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NEAL CONAN, host:

Forty years ago, Julia Child opened "Mastering the Art of French Cooking" with a promise: This is a book for the servantless American cook who can be unconcerned on occasion with budgets, waistlines, time schedules, children's meals, the parent-chauffeur-den-mother syndrome, or anything else which might interfere with the enjoyment of producing something wonderful to eat. And nothing, but nothing interfered with her enjoyment.

(Soundbite of TV show, "The French Chef")

Ms. JULIA CHILD (Chef, Television Personality, "The French Chef"): How about dinner in half a minute? How about a last-minute dinner party for 300 people? What about an omelet? Voila. The omelet show today, on "The French Chef."

(Soundbite of music)

CONAN: The book became a TV show, a memoir, most recently a movie called "Julie & Julia." Throughout, the promise remains: You, too, can become a wonderful cook. And people are listening.

The release of the movie prompted a new edition of "Mastering the Art of French Cooking." It will debut on the New York Times best-seller list on Sunday. And on behalf of those just now discovering Julia Child, we want to hear from those of you who benefited from the book and the TV show.

Tell us the story of your "French Chef" triumph or disaster: 800-989-8255. Email us: talk@npr.org. You can also join the conversation on our Web site at npr.org. Click on TALK OF THE NATION.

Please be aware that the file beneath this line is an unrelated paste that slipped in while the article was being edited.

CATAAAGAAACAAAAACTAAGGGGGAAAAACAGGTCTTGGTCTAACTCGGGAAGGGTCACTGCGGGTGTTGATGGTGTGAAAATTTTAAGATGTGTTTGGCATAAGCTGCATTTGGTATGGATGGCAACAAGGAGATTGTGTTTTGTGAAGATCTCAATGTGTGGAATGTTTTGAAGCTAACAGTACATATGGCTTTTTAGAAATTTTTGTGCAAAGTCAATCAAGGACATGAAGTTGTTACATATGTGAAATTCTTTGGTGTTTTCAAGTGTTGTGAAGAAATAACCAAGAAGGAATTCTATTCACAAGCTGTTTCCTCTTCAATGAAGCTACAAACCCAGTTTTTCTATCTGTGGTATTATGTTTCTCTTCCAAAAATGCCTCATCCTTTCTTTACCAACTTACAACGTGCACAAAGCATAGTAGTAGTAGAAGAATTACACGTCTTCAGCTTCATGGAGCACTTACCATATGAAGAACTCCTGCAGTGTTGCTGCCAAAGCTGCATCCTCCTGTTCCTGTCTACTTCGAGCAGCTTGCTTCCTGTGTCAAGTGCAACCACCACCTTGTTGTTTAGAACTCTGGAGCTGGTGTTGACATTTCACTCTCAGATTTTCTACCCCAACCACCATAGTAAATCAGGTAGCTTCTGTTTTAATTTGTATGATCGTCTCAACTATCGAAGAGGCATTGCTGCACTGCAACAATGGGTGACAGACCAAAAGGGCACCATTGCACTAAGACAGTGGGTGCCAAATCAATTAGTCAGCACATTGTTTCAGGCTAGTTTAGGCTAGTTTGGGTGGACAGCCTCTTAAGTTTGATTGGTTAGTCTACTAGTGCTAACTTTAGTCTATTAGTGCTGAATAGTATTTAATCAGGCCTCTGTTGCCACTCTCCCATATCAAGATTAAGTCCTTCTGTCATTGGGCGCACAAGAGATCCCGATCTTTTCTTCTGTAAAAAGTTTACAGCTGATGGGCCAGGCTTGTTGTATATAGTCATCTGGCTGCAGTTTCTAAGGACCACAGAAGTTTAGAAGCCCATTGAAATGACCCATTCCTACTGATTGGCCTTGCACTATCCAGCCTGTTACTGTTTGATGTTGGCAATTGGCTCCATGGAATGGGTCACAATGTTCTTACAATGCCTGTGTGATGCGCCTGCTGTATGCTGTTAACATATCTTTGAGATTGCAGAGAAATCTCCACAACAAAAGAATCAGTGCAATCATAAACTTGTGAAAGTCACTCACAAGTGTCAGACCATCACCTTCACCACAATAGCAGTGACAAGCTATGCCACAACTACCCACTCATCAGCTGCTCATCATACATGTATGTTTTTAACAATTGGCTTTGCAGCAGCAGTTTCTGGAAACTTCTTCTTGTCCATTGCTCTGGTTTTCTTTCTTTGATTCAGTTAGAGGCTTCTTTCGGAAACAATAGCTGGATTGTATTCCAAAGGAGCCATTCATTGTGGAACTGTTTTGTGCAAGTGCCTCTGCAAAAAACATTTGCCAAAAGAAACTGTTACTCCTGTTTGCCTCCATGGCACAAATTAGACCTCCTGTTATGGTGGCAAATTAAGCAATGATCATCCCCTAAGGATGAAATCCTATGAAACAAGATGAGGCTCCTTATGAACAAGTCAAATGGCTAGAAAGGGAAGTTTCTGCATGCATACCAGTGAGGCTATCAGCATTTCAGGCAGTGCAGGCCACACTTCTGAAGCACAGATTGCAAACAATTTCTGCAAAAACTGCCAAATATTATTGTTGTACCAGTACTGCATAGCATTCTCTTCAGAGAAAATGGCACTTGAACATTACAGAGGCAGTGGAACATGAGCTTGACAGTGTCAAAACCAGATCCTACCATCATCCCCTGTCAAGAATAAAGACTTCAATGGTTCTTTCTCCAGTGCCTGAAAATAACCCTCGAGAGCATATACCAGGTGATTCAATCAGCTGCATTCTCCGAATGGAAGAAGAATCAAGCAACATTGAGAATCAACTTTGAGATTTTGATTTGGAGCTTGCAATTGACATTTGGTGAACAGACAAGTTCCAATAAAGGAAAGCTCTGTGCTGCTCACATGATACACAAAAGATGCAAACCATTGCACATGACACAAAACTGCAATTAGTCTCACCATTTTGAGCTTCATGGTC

Nora Ephron is the writer and director of "Julie & Julia," the movie, and she joins us today from Argo Studios in New York City.

Thanks very much for being with us. Nice to have you back on the program.

Ms. NORA EPHRON (Writer and Director, "Julie & Julia"): Oh, it's great to be here, Neal.

CONAN: I wonder, what happened the first time you followed a Julia Child recipe?

Ms. EPHRON: Well, I don't - I followed so many Julia Child recipes. I was a slave to Julia when I got that book, and all of my friends were. This was in the '60s when I was young, and the book had just come out. And truly, if you didn't own that book, you had not passed into adulthood as we understood it in those days. Everybody cooked from it. It worked. It was perfect. And I learned to cook from that cookbook, and, what's more, became completely infatuated with the person who'd written it.

CONAN: And more about that in just the moment. But I have to ask if you have any favorite recipes?

Ms. EPHRON: Oh, God, yes. Well, they're at least worth mentioning, and both of them are in the movie, actually.

CONAN: Really?

Ms. EPHRON: They're - one of them is chicken breasts with cream and port and mushrooms, which is heavenly and takes only about, really, 28 minutes to make. And that's great. And then the classic lamb stew recipe, which - there's no better recipe, period. That's the end of that. And I love lambs stew. Love it.

CONAN: If you'd like to see copies of Nora's favorite recipes from Julia Child, you can go to npr.org and click on TALK OF THE NATION. But tell us a little bit more about your fascination of with the woman behind the measurements.

Ms. EPHRON: Well, I think, you know, of course, I had to think about this while I was writing it.

CONAN: Mm-hmm.